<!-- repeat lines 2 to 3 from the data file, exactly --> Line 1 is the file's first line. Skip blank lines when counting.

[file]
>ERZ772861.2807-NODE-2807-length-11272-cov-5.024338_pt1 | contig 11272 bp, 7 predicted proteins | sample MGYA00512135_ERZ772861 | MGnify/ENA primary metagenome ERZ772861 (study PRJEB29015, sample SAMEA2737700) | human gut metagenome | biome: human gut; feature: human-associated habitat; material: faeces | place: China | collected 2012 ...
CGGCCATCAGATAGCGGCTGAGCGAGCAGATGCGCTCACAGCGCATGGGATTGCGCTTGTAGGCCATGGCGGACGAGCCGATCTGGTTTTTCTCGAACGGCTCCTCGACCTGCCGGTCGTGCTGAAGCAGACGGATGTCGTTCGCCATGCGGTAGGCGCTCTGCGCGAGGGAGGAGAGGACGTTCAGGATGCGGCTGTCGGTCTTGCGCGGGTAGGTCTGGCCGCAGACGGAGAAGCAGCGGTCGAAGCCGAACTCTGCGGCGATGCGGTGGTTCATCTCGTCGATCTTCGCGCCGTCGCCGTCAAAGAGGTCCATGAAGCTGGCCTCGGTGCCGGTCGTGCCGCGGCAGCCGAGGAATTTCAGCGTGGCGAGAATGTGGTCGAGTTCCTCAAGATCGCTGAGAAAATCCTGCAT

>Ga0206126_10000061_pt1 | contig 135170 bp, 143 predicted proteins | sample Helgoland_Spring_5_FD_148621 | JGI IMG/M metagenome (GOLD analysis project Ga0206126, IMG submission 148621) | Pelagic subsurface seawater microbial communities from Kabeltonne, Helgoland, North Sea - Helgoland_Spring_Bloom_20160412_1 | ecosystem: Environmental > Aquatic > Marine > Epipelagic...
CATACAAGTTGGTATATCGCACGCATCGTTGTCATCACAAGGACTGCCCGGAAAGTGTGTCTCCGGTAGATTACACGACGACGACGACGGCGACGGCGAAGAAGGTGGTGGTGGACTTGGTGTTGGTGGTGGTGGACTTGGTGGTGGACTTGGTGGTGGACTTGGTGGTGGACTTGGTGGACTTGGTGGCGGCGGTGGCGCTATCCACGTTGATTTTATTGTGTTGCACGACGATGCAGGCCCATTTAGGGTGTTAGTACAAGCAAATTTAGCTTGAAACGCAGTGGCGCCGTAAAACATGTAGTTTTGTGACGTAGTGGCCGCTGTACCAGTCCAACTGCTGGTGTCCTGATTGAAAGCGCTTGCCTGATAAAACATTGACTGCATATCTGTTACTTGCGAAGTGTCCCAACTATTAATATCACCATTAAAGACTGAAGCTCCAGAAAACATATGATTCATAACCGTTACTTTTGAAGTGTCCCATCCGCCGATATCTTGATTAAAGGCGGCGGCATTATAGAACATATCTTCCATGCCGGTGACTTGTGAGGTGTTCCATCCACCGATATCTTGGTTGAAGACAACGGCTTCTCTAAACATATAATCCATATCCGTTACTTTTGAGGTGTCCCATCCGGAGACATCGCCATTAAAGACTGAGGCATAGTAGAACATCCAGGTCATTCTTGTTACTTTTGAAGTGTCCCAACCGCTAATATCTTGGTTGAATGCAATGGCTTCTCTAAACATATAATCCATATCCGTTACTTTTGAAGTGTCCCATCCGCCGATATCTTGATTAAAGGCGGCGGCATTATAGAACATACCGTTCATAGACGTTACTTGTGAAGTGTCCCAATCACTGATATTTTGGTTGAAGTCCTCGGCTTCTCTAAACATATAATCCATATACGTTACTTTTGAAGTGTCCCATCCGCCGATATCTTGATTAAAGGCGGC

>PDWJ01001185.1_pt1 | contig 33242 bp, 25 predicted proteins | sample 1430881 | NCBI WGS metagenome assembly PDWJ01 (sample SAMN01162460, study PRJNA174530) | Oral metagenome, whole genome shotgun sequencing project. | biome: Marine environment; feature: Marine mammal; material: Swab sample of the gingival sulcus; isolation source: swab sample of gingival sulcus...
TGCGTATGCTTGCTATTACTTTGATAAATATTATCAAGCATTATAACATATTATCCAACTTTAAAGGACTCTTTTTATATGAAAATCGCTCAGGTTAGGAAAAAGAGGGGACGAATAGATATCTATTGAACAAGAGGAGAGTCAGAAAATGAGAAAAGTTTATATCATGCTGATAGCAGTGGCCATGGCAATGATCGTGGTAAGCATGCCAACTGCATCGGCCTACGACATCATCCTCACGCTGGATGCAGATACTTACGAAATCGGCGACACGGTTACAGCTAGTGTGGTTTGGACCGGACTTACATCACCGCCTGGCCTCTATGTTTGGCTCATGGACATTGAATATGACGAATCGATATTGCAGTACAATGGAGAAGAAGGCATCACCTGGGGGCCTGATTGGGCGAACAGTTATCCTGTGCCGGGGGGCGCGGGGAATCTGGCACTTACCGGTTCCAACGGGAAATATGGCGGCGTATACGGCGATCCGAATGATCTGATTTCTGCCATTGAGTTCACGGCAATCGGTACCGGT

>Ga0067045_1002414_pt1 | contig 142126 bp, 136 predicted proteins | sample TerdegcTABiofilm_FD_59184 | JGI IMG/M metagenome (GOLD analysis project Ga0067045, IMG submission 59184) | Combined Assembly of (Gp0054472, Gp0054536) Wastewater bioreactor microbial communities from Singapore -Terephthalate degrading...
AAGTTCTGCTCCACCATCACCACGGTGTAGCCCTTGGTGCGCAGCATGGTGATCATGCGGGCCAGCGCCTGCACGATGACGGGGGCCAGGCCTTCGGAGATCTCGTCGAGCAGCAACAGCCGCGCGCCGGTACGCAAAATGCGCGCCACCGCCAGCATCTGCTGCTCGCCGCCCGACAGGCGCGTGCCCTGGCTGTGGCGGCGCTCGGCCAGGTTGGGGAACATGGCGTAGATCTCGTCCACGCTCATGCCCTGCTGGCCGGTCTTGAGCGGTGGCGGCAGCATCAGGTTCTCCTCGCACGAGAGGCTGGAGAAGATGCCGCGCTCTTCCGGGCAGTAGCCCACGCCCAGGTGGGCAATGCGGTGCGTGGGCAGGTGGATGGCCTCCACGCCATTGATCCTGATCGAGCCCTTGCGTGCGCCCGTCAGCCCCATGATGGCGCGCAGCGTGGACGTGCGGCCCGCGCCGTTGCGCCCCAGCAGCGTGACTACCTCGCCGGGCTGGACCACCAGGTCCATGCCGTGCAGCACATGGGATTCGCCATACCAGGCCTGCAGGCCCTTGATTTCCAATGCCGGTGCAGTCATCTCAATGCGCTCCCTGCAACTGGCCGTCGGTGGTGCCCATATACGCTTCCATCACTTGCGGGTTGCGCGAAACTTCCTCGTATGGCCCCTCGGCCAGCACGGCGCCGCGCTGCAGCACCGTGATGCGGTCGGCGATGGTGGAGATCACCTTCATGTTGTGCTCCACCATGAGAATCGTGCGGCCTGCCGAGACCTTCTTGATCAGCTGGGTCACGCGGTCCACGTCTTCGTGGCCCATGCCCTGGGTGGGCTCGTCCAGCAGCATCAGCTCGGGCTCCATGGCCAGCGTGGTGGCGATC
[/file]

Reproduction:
CGGCCATCAGATAGCGGCTGAGCGAGCAGATGCGCTCACAGCGCATGGGATTGCGCTTGTAGGCCATGGCGGACGAGCCGATCTGGTTTTTCTCGAACGGCTCCTCGACCTGCCGGTCGTGCTGAAGCAGACGGATGTCGTTCGCCATGCGGTAGGCGCTCTGCGCGAGGGAGGAGAGGACGTTCAGGATGCGGCTGTCGGTCTTGCGCGGGTAGGTCTGGCCGCAGACGGAGAAGCAGCGGTCGAAGCCGAACTCTGCGGCGATGCGGTGGTTCATCTCGTCGATCTTCGCGCCGTCGCCGTCAAAGAGGTCCATGAAGCTGGCCTCGGTGCCGGTCGTGCCGCGGCAGCCGAGGAATTTCAGCGTGGCGAGAATGTGGTCGAGTTCCTCAAGATCGCTGAGAAAATCCTGCAT

>Ga0206126_10000061_pt1 | contig 135170 bp, 143 predicted proteins | sample Helgoland_Spring_5_FD_148621 | JGI IMG/M metagenome (GOLD analysis project Ga0206126, IMG submission 148621) | Pelagic subsurface seawater microbial communities from Kabeltonne, Helgoland, North Sea - Helgoland_Spring_Bloom_20160412_1 | ecosystem: Environmental > Aquatic > Marine > Epipelagic...